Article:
That night, Miles and Flora slip out into the woods to meet Miss Jessel and Peter Quint. The children fantasize about a world where dreams come true. The Governess and Mrs. Grose arrive as the children are about to be possessed, and the spirits depart. Miles sings a song about how he has been a bad boy.
The ghosts of Peter Quint and Miss Jessel reappear. They argue about who harmed whom first when they were alive, and accuse one another of not acting quickly enough to possess the children. In her room, the Governess worries about the evil she feels in the house.
The next morning, the family goes to church. The children sing a song which sounds like a song praising God. Mrs. Grose does not realize the meaning of the song until the Governess tells her they are singing about horrors. The Governess runs off and goes to her room. She can feel the presence of Miss Jessel and sees her sitting at her desk. The Governess now knows that she cannot abandon the children. She writes to the children’s uncles saying that she must see him.
When the Governess asks Miles what happened at school Quint’s voice is heard. Miles shrieks and the candle goes out. Miles is tempted by Quint to pick up the letter. He steals it and rushes off. Miles distracts the grown-up’s attention by playing the piano, so they do not notice Flora going off to the lake. Mrs Grose and the Governess find Flora by the lake. The Governess tries to make Flora say that she can see Mrs Jessel, but she shouts that she can’t see anybody. Mrs Grose takes her home.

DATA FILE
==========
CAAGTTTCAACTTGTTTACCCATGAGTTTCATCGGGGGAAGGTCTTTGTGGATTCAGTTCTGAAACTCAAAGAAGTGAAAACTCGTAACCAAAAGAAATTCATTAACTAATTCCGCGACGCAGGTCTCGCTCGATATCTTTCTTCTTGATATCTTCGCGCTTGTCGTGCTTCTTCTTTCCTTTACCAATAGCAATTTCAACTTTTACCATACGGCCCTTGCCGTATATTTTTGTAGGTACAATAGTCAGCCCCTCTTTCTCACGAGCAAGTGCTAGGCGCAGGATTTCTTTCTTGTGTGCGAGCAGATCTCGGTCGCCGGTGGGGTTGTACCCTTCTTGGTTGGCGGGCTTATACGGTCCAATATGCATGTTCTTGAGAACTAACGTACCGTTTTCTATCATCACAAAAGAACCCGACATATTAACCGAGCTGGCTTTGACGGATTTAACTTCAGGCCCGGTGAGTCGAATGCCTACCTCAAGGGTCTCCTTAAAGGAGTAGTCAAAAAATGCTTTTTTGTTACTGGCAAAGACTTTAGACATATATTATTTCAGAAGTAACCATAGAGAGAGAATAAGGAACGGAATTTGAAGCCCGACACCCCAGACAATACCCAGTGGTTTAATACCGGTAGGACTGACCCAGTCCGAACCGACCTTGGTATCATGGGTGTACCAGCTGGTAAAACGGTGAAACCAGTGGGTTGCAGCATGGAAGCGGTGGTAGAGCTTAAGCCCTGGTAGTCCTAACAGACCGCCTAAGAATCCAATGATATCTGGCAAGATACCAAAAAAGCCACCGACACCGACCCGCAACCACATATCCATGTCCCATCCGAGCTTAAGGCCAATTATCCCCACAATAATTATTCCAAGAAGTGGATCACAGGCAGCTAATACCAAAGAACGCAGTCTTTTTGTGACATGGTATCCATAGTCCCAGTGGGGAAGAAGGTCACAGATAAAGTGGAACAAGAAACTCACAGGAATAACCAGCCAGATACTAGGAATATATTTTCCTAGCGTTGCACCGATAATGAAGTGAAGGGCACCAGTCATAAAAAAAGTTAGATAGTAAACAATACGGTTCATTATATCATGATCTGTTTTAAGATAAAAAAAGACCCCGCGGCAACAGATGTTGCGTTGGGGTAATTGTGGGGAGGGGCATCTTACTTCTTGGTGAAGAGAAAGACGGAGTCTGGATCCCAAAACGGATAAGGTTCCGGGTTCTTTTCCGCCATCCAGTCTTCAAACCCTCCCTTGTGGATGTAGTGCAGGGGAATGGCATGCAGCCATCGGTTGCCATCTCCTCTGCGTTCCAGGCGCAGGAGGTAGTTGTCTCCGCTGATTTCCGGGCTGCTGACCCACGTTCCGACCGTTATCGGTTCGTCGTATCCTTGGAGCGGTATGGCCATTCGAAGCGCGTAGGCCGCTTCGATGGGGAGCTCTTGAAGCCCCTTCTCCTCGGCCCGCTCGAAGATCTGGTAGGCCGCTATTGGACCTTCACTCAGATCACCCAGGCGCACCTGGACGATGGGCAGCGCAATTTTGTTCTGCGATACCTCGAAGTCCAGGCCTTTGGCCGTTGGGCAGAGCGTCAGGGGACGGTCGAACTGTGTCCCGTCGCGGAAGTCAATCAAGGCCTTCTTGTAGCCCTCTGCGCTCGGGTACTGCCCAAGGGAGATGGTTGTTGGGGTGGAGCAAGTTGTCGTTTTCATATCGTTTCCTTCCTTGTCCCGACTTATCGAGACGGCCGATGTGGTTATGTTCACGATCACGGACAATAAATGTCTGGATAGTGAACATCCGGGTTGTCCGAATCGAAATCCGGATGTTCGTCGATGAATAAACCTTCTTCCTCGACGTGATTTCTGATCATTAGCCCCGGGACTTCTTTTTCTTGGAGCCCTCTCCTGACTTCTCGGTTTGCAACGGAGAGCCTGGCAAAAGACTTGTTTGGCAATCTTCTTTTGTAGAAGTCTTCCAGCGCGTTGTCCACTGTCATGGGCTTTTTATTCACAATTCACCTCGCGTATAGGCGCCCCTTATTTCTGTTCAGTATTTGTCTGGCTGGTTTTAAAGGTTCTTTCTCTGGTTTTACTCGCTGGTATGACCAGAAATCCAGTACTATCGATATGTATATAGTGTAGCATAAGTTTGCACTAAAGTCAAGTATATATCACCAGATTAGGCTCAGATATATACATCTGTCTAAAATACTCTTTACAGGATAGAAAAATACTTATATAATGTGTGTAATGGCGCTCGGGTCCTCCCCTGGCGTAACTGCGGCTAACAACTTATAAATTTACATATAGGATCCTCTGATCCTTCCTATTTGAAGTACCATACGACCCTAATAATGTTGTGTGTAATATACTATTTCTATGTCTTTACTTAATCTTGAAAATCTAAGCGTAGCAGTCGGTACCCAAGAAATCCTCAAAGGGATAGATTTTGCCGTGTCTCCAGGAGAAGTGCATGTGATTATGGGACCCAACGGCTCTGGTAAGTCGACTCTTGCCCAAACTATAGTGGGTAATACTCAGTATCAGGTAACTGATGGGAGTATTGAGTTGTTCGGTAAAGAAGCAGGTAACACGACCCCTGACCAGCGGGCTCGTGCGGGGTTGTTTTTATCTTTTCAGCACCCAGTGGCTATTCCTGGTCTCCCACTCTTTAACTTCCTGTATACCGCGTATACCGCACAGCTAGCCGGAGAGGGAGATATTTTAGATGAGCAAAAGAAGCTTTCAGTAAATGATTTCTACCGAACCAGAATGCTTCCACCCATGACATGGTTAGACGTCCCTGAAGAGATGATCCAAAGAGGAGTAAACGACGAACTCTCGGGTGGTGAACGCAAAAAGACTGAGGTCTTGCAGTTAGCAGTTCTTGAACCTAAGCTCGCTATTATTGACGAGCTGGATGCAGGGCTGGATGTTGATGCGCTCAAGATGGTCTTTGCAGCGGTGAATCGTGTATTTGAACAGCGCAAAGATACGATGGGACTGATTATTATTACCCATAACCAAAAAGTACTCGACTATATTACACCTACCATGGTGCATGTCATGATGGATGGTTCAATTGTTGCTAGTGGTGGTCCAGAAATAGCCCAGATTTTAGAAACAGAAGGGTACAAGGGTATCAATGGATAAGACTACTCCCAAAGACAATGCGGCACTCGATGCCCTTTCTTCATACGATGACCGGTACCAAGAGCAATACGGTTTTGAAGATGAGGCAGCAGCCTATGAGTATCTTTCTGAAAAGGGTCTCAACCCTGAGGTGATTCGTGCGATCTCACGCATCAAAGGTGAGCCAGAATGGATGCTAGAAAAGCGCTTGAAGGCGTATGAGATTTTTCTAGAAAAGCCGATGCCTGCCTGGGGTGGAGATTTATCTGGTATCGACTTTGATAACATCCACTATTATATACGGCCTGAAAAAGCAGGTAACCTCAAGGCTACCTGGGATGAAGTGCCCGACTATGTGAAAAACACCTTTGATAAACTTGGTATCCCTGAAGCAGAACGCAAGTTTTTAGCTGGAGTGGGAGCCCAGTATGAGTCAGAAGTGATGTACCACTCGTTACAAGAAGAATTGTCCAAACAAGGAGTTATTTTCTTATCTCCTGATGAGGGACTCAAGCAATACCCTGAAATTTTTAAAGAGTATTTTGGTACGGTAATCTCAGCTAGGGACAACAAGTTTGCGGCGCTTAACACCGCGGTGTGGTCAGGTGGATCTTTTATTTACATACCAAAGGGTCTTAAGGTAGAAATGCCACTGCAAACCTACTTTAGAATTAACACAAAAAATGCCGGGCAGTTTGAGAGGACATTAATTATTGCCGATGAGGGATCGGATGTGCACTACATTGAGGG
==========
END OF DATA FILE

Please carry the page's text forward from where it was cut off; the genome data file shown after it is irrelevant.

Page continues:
In the last scene Flora has become mad. Mrs Grose tells the Governess that her letter to the uncle must have been stolen. She asks Miles whether he stole it. He denies it, but all the time he can see Peter Quint who is telling him he must not tell them the truth about him. In the end Miles screams: “Peter Quint! You devil!” and then dies. The Governess is left holding the dead boy in her arms.